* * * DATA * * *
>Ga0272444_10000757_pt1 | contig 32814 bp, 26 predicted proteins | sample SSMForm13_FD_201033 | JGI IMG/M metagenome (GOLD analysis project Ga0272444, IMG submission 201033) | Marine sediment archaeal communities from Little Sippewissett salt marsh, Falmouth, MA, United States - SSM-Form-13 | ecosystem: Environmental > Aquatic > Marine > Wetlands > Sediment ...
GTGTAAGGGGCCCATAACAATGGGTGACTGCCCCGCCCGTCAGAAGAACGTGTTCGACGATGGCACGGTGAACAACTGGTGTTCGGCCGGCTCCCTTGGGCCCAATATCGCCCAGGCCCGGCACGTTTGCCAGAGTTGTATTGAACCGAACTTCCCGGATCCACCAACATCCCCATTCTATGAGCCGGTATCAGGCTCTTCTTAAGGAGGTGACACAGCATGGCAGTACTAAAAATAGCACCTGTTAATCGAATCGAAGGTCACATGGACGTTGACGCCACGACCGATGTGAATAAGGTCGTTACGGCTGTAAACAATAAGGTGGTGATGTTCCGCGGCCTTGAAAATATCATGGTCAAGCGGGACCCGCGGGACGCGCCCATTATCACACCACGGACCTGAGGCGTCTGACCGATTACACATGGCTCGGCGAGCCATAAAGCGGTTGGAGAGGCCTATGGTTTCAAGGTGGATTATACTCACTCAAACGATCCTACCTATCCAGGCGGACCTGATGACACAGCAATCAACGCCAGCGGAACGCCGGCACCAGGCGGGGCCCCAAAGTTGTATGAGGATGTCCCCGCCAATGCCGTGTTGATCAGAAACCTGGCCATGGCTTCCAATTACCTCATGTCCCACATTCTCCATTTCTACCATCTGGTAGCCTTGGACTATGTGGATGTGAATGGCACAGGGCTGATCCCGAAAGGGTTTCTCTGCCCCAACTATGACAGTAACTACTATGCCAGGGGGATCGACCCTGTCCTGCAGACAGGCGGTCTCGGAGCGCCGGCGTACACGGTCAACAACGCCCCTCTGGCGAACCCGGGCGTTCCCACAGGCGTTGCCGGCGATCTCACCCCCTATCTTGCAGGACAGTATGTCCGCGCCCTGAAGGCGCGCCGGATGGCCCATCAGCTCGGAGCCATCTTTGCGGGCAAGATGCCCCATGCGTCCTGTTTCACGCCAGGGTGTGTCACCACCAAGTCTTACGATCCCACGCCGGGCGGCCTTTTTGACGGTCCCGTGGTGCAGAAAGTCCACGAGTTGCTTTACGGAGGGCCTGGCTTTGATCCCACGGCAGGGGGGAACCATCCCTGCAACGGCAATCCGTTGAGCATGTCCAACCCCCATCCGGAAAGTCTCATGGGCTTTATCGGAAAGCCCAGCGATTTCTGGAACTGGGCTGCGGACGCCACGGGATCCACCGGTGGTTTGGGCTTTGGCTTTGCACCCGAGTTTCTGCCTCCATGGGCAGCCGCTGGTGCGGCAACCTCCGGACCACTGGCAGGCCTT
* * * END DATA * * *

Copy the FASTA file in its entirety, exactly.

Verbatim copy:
>Ga0272444_10000757_pt1 | contig 32814 bp, 26 predicted proteins | sample SSMForm13_FD_201033 | JGI IMG/M metagenome (GOLD analysis project Ga0272444, IMG submission 201033) | Marine sediment archaeal communities from Little Sippewissett salt marsh, Falmouth, MA, United States - SSM-Form-13 | ecosystem: Environmental > Aquatic > Marine > Wetlands > Sediment ...
GTGTAAGGGGCCCATAACAATGGGTGACTGCCCCGCCCGTCAGAAGAACGTGTTCGACGATGGCACGGTGAACAACTGGTGTTCGGCCGGCTCCCTTGGGCCCAATATCGCCCAGGCCCGGCACGTTTGCCAGAGTTGTATTGAACCGAACTTCCCGGATCCACCAACATCCCCATTCTATGAGCCGGTATCAGGCTCTTCTTAAGGAGGTGACACAGCATGGCAGTACTAAAAATAGCACCTGTTAATCGAATCGAAGGTCACATGGACGTTGACGCCACGACCGATGTGAATAAGGTCGTTACGGCTGTAAACAATAAGGTGGTGATGTTCCGCGGCCTTGAAAATATCATGGTCAAGCGGGACCCGCGGGACGCGCCCATTATCACACCACGGACCTGAGGCGTCTGACCGATTACACATGGCTCGGCGAGCCATAAAGCGGTTGGAGAGGCCTATGGTTTCAAGGTGGATTATACTCACTCAAACGATCCTACCTATCCAGGCGGACCTGATGACACAGCAATCAACGCCAGCGGAACGCCGGCACCAGGCGGGGCCCCAAAGTTGTATGAGGATGTCCCCGCCAATGCCGTGTTGATCAGAAACCTGGCCATGGCTTCCAATTACCTCATGTCCCACATTCTCCATTTCTACCATCTGGTAGCCTTGGACTATGTGGATGTGAATGGCACAGGGCTGATCCCGAAAGGGTTTCTCTGCCCCAACTATGACAGTAACTACTATGCCAGGGGGATCGACCCTGTCCTGCAGACAGGCGGTCTCGGAGCGCCGGCGTACACGGTCAACAACGCCCCTCTGGCGAACCCGGGCGTTCCCACAGGCGTTGCCGGCGATCTCACCCCCTATCTTGCAGGACAGTATGTCCGCGCCCTGAAGGCGCGCCGGATGGCCCATCAGCTCGGAGCCATCTTTGCGGGCAAGATGCCCCATGCGTCCTGTTTCACGCCAGGGTGTGTCACCACCAAGTCTTACGATCCCACGCCGGGCGGCCTTTTTGACGGTCCCGTGGTGCAGAAAGTCCACGAGTTGCTTTACGGAGGGCCTGGCTTTGATCCCACGGCAGGGGGGAACCATCCCTGCAACGGCAATCCGTTGAGCATGTCCAACCCCCATCCGGAAAGTCTCATGGGCTTTATCGGAAAGCCCAGCGATTTCTGGAACTGGGCTGCGGACGCCACGGGATCCACCGGTGGTTTGGGCTTTGGCTTTGCACCCGAGTTTCTGCCTCCATGGGCAGCCGCTGGTGCGGCAACCTCCGGACCACTGGCAGGCCTT